Codes of conduct exist in many areas of life, including cultural, ethical, legal, medical, and scientific. Those pertaining to politics and especially the conduct of foreign policy are crucial for understanding how decision-makers can be effective in dealing with problems involving opposite numbers who subscribe to different codes. Accordingly, the concept of “operational code” has been developed in the study of international politics to refer to a set of lenses that filter how decision-makers perceive, process, and react to situations involving other countries. Although some operational code researchers enlighten puzzles in past history and construct theories, others hope to use the research to advise policy-makers on how to avoid blunders in future decision-making. The present historiographic essay begins by tracing the foundations of operational code research in the late 1940s. Because some foreign policy leaders appear to adhere more strictly to an operational code than others, a major puzzle is how to determine the essential components of an operational code. Various efforts are contrasted, with a standardization of definitional parameters two decades later. Efforts to develop operational code methodology have developed over time with successes in quantification that are best validated by qualitative analysis. The codes of decision-makers are micro-codes compared to the partisan ideologies (meso-codes) that bring them to office and the political cultures (macro-codes) in which they operate in various countries around the world. What began as a cognitive psychological exercise became transformed into a form of social psychological analysis of decision-makers. A current view is that the upbringing of leaders shapes their goal seeking, whereas occupying the role as leader of a country in the context of world politics also shapes their operational codes. As a result, operational code research has become involved in the continuing quest to determine which major paradigm of social science best provides a coherent explanation for how leaders guide their decision-making.


Nationalism and Post-Communist International Relations  

Robert English, Ekaterina Svyatets, and Azamat Zhanalin

Nationalism contributed to the disintegration of the Soviet Union and helped put an end to the epoch-defining East–West rivalry, while ethnic conflict rearranged borders and peoples across the post-communist regions. After these initial shocks, however, most international relations (IR) scholars saw a region that was generally on a path toward political stabilization and international integration. This belief was reflected in the predominance of research on democratization and civil society, privatization and economic transition, and integration with the European Union. Nearly two decades after the collapse of communism, a simmering ethnic conflict in Georgia has sparked another major geopolitical shift. Nationalism remains a potent force not only in the post-Soviet and post-communist regions, but also for IR more generally, in the “normal” politics of parties and elections, development and trade, foreign policy making, and even war making. Regarding the politics of eastern Europe and central Eurasia, at least three distinct international dimensions of post-communist nationalism can be identified: the immediate impact of national or ethnic conflict on state-to-state relations as well as conflict spillover; nationalism’s impact on the foreign policies of states, the ways in which domestic ethnic issues can shape foreign policy debates and decisions; and the transnational spread of nationalist ideology. Present circumstances offer an opportunity not only to end the animosity and even reverse the hardening of antagonistic post-Cold War identities, but also to assess the respective impact of cultural–historical, economic, and leadership factors on the ongoing development of national identity and nationalism.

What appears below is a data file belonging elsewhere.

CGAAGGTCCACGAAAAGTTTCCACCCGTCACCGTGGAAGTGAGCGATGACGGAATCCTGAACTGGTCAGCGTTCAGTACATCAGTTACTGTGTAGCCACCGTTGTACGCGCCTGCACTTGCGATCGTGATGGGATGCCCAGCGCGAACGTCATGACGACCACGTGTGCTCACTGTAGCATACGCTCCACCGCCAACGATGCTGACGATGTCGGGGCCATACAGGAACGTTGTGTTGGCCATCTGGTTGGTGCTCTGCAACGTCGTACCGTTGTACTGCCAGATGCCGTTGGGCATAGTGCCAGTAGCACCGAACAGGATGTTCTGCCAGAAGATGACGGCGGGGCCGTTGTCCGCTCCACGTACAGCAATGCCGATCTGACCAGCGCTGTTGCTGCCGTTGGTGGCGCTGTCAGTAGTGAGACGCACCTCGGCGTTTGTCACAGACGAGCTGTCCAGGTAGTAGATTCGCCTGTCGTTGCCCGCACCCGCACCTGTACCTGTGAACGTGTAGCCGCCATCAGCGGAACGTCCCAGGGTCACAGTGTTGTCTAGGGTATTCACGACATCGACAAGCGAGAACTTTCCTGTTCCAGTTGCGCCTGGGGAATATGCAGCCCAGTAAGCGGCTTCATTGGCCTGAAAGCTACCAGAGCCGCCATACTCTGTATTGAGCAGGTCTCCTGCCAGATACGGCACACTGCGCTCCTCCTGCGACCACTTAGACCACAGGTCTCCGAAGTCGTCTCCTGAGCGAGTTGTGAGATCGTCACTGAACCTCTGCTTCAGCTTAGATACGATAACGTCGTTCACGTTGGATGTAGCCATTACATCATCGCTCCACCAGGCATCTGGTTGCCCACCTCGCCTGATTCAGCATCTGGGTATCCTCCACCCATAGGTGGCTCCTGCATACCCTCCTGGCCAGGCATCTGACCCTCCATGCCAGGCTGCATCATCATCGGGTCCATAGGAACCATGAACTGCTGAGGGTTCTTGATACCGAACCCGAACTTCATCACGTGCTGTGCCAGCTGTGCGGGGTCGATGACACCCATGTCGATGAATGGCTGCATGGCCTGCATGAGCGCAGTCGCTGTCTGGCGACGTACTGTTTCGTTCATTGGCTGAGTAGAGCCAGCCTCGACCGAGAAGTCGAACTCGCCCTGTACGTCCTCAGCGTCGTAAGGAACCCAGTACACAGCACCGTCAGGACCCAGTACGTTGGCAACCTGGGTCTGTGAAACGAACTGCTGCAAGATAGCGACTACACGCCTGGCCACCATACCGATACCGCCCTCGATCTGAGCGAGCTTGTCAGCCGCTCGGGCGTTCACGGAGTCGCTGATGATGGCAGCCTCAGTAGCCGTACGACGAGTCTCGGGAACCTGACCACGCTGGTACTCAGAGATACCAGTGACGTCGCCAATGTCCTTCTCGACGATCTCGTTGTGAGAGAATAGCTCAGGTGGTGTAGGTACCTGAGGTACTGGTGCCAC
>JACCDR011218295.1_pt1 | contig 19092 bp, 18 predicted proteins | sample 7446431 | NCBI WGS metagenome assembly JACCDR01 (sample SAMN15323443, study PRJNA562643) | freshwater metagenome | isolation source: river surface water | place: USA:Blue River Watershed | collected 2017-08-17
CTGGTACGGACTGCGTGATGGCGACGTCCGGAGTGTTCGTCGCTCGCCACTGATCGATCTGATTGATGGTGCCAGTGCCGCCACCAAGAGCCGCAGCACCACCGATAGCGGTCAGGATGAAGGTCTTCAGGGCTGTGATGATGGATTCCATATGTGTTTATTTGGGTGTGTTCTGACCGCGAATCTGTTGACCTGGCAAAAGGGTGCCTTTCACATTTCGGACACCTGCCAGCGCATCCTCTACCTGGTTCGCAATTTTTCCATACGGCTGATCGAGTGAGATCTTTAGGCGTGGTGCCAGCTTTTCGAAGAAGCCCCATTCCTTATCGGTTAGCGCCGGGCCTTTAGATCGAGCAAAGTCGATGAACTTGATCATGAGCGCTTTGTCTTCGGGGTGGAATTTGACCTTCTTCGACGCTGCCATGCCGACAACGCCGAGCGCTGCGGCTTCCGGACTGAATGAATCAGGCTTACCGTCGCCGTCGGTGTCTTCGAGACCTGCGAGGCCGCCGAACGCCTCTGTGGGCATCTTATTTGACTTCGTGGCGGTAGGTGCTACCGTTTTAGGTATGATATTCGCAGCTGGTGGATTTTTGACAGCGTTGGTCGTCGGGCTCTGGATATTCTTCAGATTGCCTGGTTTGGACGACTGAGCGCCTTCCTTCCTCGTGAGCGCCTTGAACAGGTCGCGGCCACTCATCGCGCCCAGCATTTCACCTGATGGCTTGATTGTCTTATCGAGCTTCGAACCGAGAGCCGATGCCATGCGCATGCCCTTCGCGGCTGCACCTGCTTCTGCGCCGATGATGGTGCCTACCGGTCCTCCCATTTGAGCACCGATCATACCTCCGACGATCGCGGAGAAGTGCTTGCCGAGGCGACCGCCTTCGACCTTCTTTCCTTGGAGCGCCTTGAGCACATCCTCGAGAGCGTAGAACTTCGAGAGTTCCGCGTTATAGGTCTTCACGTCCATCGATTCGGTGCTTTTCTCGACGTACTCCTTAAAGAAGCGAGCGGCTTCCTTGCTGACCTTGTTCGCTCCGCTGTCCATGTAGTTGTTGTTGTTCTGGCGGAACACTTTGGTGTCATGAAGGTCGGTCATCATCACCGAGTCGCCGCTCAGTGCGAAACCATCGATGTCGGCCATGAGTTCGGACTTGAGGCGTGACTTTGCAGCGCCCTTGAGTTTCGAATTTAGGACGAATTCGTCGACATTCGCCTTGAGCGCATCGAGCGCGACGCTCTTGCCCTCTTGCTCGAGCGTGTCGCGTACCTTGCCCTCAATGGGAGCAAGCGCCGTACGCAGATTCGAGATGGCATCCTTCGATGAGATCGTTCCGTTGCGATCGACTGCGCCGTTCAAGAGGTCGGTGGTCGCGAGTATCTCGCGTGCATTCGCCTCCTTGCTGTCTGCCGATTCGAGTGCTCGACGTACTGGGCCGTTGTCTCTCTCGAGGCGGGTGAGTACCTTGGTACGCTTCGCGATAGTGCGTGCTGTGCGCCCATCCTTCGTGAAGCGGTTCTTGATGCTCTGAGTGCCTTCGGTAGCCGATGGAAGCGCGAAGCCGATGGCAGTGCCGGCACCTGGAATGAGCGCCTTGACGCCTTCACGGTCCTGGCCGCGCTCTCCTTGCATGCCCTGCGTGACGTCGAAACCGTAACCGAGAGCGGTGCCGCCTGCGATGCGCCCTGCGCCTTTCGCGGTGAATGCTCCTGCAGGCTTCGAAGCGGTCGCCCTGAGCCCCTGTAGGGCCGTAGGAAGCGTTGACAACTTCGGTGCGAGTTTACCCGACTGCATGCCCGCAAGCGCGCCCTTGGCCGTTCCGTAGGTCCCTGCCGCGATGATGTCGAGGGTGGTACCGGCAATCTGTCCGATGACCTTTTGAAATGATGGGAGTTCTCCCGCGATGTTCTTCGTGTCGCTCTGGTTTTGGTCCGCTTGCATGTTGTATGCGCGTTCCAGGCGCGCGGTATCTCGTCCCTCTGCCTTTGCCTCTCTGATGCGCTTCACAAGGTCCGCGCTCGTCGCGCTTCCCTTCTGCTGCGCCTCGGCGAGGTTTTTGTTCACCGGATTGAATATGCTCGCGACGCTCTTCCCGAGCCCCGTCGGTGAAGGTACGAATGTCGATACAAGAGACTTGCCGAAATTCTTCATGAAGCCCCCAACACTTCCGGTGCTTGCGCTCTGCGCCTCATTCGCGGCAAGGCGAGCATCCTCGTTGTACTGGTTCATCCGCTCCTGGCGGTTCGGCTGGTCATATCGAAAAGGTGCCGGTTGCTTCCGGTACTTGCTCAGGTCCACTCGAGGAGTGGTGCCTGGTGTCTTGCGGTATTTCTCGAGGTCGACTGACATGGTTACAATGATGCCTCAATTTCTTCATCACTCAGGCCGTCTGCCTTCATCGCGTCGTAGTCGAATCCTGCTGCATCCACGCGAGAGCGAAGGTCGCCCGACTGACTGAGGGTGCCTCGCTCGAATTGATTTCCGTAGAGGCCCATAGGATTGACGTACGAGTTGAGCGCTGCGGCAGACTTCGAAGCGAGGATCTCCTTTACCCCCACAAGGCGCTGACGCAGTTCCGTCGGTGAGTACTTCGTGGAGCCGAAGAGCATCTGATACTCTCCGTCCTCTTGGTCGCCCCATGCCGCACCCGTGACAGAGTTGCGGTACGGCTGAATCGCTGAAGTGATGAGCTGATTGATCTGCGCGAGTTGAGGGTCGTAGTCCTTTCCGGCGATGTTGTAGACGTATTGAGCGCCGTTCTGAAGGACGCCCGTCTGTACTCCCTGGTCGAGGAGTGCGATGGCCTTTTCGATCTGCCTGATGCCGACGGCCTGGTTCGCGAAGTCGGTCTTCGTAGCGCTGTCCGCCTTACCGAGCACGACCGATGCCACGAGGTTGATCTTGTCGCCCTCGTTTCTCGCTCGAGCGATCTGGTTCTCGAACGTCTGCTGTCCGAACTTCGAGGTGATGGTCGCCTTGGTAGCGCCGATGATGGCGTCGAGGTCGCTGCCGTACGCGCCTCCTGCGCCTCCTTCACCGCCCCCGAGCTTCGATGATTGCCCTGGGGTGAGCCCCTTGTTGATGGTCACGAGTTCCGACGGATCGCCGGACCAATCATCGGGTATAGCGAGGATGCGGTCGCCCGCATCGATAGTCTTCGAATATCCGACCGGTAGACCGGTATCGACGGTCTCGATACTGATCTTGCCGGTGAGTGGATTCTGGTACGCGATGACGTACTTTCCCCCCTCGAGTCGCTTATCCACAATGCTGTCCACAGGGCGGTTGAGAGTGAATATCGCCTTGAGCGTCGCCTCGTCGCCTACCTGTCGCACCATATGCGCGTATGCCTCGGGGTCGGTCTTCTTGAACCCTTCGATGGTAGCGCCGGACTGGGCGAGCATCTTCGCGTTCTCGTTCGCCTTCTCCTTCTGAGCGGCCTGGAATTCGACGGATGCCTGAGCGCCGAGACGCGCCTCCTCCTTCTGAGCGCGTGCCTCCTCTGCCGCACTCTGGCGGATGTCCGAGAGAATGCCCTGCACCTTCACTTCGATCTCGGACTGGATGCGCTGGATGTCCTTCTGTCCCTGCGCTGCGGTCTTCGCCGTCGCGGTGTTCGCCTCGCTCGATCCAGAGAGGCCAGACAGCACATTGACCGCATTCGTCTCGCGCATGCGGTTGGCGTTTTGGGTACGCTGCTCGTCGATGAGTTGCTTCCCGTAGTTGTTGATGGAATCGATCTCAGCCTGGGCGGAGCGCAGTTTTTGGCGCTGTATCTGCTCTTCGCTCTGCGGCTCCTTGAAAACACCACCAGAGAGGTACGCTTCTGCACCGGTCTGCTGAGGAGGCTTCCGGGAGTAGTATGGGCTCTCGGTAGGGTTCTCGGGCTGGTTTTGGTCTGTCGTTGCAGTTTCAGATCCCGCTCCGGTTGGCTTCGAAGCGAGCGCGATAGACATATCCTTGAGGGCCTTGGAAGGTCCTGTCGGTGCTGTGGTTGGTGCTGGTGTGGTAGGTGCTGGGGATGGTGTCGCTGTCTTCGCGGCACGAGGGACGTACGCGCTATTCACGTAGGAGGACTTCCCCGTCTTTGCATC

Russian Theory of International Relations  

Andrei P. Tsygankov and Pavel A. Tsygankov

Unique features of Russia’s perspectives on international politics as practice can be obtained quite clearly through the investigation of the debates on Russian foreign policy orientations. Russian foreign policy has been framed out of identity politics among different political factions under highly politicized conditions. Structural changes in international politics in the 1990s complicated internal reforms in Russia and the aggravation of socio-economic conditions due to the rapid reforms which intensified conflicts between conservatives and progressives in Russian domestic politics. Unfortunately, the aspirations of Russian reformist elites to make Russia strong could not reconcile with the conservative tendency the nation showed during the worsened economy in that period. This led to conflicting evaluations of Russian identity, which caused a fundamental shift in domestic sources for foreign policies. This transformed Russia’s perspectives on international politics, which brought about changes in its foreign policy orientation. Pro-Western Liberalism played a major role in defining Russian foreign policy under the A. Kozyrev doctrine, which defines Russia’s identity as one of the agents in the West-/US-centered system of liberal democracy and the market economy. Significant challenges to this pro-Western foreign policy came not only from outside, but also from internal changes that brought more fundamental changes to Russian foreign policy. This change should be understood within the cultural and institutional context of Russian society, since this framework determines the conceptualization of “national interest” and/or the formulation of diplomatic and security policies.


Neoclassical Realism  

Norrin M. Ripsman